11 Comments

  1. Deryl Shields

    Wonderful show! We need to see more by this playwright!

    Only thing … maybe can modify the motorcycle headlights so they won’t shine directly into the eyes of the people in the middle of the first row of the balcony – hurt my eyes!

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  2. Susan Lynette

    I am still sorting through all my thoughts and feelings. It was an outstanding, creative and emotion-provoking play. The anachronistic language and the English actually being Vietnamese sometimes was confusing but on the other hand, it greatly enriched the story and gave us more information about the characters.
    Having taught ESL to adult Vietnamese people at local Community Colleges from 1975 through the early 1980’s, I was surprised at how many of the people I remembered…even a few names.
    And yes, there were some whose children and/or spouses were left behind.
    The playwright and the actors certainly deserved their standing ovation.

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  3. Mary Beth Gemperle

    Disappointing. I had heard a lot about this play at Ashland, but didn’t see it there. The subject matter seemed to offer a lot of potential,but I found the characters cartoonish and not like real people. It left me cold and unmoved.

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  4. Lynne Ingalls

    My husband found the music too loud for the words being rapped. I find the subject of war extremely depressing; and being of a certain age, the Vietnam War is particularly jarring. I know the play was also, in part, a love story but it was not enough to keep us there after intermission. I agree with the comment about the motorcycle light in the eyes and would add that the strobe lights also required that I shut my eyes.

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  5. Branston and Kelly Weyer

    Just got home from Vietgone and have to say we were just amazed at the completely entertaining, imaginative, well enacted, funny joyful tearful play. One of the very best plays we’ve seen ever. Even though I was in Vietnam in ’68, never thought about the viewpoint presented in the play. We would go again if it comes back, and be out standing on the street corner trying to convince others to not miss this life enriching moment. A huge standing ovation!!!!!!!!!!!

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  6. Anne Dutra

    What potential was here for us to grasp the deep emotional loss of people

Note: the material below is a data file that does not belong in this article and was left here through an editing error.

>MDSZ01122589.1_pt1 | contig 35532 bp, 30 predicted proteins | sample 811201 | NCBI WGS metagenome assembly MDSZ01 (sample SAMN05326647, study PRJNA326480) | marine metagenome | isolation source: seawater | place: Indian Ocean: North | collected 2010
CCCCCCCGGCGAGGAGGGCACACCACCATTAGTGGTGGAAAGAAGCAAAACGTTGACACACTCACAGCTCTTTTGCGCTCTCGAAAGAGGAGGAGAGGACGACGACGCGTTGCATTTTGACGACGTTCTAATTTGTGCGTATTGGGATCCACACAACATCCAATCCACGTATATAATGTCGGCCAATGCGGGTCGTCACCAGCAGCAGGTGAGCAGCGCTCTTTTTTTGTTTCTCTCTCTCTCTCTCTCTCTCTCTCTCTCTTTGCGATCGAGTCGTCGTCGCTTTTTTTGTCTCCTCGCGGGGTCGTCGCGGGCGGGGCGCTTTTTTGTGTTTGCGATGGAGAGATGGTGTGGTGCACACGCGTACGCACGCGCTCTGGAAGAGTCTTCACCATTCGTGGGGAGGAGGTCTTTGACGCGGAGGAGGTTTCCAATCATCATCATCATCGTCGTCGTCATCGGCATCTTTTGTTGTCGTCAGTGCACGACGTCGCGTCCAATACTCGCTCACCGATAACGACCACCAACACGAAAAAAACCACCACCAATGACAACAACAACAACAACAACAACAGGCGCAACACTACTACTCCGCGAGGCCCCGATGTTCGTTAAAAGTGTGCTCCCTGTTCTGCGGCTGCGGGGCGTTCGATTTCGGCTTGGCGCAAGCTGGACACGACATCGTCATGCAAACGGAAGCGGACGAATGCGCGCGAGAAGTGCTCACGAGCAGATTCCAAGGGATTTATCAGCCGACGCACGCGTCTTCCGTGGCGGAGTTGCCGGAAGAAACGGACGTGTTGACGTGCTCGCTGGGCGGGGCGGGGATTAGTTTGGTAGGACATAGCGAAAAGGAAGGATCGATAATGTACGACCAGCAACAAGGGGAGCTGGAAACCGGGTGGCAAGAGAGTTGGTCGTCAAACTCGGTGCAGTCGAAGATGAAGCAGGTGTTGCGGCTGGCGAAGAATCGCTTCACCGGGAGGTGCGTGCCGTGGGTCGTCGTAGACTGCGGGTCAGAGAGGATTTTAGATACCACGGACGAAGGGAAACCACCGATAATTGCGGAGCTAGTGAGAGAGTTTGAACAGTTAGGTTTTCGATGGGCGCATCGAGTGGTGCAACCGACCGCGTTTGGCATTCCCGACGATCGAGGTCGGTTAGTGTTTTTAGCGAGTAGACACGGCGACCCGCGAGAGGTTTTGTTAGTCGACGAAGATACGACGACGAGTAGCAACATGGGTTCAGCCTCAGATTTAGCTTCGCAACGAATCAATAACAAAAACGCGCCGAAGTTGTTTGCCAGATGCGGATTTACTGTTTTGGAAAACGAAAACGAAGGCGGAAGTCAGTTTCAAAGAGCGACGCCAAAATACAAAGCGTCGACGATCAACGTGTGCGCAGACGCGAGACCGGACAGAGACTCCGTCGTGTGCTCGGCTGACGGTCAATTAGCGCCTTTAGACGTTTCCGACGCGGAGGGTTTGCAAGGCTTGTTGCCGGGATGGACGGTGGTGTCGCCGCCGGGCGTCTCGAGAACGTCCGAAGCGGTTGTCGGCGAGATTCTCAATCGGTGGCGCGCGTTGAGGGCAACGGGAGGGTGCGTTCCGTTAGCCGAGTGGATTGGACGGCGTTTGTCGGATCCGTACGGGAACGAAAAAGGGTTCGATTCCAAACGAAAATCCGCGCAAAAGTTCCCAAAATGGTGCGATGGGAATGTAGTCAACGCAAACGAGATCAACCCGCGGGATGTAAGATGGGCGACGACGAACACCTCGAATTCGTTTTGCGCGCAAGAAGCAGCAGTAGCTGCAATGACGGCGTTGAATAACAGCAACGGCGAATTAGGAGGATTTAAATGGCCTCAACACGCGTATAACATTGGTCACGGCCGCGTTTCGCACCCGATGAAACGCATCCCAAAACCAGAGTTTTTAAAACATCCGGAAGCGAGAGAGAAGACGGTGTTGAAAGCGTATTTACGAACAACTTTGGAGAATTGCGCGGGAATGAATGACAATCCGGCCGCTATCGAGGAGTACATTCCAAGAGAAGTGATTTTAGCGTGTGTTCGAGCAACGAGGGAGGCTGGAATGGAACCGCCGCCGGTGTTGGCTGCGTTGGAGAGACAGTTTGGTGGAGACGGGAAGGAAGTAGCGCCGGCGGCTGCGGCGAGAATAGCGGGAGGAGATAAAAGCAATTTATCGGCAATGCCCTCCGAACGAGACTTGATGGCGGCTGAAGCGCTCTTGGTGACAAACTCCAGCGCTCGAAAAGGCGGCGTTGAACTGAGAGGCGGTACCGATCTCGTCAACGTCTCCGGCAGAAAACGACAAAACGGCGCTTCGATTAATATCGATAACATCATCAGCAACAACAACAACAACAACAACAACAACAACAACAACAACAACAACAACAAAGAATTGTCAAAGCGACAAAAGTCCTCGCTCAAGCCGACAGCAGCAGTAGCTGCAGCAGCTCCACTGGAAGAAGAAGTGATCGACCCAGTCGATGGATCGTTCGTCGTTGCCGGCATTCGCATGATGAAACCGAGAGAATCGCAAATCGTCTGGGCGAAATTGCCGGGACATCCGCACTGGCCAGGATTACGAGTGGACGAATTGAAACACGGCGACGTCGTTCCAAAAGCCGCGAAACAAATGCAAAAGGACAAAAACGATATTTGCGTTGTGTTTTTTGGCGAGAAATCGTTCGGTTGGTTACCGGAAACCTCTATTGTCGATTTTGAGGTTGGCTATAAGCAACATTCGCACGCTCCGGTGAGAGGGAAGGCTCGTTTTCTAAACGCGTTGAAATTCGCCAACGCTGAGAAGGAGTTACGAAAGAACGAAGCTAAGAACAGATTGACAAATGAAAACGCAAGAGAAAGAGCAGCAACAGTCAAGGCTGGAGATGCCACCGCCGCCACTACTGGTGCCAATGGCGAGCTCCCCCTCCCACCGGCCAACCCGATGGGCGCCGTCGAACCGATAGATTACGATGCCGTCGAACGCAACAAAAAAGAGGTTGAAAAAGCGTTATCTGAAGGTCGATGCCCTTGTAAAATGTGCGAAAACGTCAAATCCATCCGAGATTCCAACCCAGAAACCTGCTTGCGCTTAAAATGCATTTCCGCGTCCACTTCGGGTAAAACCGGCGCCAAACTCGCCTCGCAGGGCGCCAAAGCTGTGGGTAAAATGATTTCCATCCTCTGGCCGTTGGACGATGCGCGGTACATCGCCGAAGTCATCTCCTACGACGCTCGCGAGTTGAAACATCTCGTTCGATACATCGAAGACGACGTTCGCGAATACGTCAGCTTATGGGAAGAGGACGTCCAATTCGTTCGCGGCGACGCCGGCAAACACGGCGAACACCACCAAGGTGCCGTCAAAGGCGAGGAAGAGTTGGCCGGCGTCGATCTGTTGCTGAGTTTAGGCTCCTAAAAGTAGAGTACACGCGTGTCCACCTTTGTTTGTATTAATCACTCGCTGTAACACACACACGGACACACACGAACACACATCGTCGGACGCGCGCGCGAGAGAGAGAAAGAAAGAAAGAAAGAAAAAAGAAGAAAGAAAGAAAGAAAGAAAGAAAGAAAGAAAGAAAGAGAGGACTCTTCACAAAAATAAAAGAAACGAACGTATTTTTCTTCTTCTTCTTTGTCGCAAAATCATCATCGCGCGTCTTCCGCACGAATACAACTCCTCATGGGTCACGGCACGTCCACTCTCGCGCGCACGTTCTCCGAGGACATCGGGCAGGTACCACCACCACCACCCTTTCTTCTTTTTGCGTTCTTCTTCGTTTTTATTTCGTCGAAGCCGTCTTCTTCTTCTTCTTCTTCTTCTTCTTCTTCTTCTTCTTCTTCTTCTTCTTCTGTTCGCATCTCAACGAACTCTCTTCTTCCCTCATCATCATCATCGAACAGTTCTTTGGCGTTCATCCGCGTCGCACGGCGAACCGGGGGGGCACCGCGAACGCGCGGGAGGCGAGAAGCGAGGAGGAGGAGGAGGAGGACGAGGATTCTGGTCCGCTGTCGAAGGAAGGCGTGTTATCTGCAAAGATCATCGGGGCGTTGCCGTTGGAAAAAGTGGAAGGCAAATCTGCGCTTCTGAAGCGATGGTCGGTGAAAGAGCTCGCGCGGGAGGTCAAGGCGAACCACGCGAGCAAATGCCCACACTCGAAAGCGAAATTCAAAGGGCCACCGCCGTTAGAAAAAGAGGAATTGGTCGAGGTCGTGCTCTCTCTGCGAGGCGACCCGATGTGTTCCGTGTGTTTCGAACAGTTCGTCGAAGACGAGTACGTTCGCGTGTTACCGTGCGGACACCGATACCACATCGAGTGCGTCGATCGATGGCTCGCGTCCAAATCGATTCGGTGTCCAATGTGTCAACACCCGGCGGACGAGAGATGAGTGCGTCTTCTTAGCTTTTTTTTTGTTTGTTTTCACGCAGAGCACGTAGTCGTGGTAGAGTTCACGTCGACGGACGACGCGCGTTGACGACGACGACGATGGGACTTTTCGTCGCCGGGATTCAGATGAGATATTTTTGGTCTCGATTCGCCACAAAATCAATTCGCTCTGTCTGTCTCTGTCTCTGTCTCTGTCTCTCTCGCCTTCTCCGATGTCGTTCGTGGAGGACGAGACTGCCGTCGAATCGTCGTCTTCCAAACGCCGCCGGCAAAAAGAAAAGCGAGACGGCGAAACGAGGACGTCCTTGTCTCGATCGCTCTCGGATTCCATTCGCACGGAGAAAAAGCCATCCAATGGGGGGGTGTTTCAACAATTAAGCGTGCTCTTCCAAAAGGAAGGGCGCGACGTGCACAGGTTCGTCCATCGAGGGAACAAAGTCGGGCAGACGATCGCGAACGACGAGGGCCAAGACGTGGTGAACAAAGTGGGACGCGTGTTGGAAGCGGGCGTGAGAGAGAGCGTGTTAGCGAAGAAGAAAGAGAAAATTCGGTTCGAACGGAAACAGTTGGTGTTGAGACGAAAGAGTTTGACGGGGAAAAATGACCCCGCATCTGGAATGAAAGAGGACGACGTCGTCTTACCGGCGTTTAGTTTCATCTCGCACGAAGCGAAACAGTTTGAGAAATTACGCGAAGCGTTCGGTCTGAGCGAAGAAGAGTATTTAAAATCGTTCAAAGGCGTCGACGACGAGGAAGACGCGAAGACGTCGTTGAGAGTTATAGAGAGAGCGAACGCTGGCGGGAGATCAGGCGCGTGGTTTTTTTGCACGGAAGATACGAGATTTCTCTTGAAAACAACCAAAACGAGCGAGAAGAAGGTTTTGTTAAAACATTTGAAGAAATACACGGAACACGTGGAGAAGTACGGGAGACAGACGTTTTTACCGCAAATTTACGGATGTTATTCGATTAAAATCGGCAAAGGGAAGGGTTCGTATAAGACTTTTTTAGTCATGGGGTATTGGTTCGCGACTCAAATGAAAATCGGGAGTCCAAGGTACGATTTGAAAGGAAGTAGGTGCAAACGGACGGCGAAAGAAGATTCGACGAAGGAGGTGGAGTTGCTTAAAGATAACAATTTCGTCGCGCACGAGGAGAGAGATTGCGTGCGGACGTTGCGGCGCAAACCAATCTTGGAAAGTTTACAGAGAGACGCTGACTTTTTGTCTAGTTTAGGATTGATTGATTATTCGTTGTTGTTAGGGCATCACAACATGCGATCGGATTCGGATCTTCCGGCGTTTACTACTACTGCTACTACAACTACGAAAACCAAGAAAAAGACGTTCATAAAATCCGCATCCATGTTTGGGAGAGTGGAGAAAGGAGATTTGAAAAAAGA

fleeing from a war torn homeland. It was lost, however, in the vulgarities
    and ill timed humor that completely rendered the characters as jokesters.
    It was difficult to remain after intermission.
    We’ll review the play offerings for next season more closely before renewing.

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  7. Carol Ann Davis

    Inspired sets that enhanced the story, multi-talented actors who often had challenging dialogue, great use of the sounds of the time… and then we have the script they had to work from: In the words so commonly echoed through the first half of the play: it was “muthuh-fuckin’ bullshit, bitch” … and don’t mean that in a good way! The affection of hip-hop dialogue in “Hamilton” worked because it was written by and spoken by actors for whom that was part of their culture. Using hip-hop in Vietgone simply made it a bad copy of someone else’s inspiration. The repeated use of the (same) profanities illustrated a lack of vocabulary; can’t think of a word, throw in a [no-longer] shocking word. The play worked best when the actors were truer to the emotional state and cultural reaction of Vietnamese refugees in the 1970’s and it didn’t work at all when they parodied people who didn’t live in the the hood until 15 or 20 years later. I was embarrassed at the cartoonish one-dimensional portrayal of the characters of both ethnicities. I was originally going to encourage my adopted family of former Vietnamese refugees (some tortured for their work with the Americans, some separated from the rest of their family for years and even decades, some too young to remember when they didn’t live in the USA…) to see this play but now I would be embarrassed if they even came across it accidently. I can understand why the playwright implored us to not tell his parents; if I was his mother, I would ground him … and, unlike this father, I KNOW what grounding means.

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  8. Duy Nguyen

    So glad I got to see a play about Vietnamese refugee experience from Vietnamese perspectives. Superb cast! It had so many layers, funny, powerful, and poignant. It’s not just about war but also about sacrifices and love. It’s a must see. Too bad it’s not opened to wider audiences and have longer run.

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  9. Robin Richardson

    I agreed with many of the above negative comments during the 1st act of the play- too frenetic, confusing with current cultural music and language used for 1970’s, one dimensional characters, over use of crude language, ect. And then during the 2nd act I started to see the play thru the eyes of the playwright: a son of immigrants, trying to piece together his family’s history through their narrative, historical references and his own cultural bias and fantasies. Perhaps the use of rap. current language and swear words was his way of trying to put his parent’s story into a form he could empathize with. I wonder if the scene at the end with the son and his father would have made the play more meaningful if it was at the beginning- or perhaps that would have guided the audience too much. Certainly lead to some great discussions with friends I went with- always a good sign.

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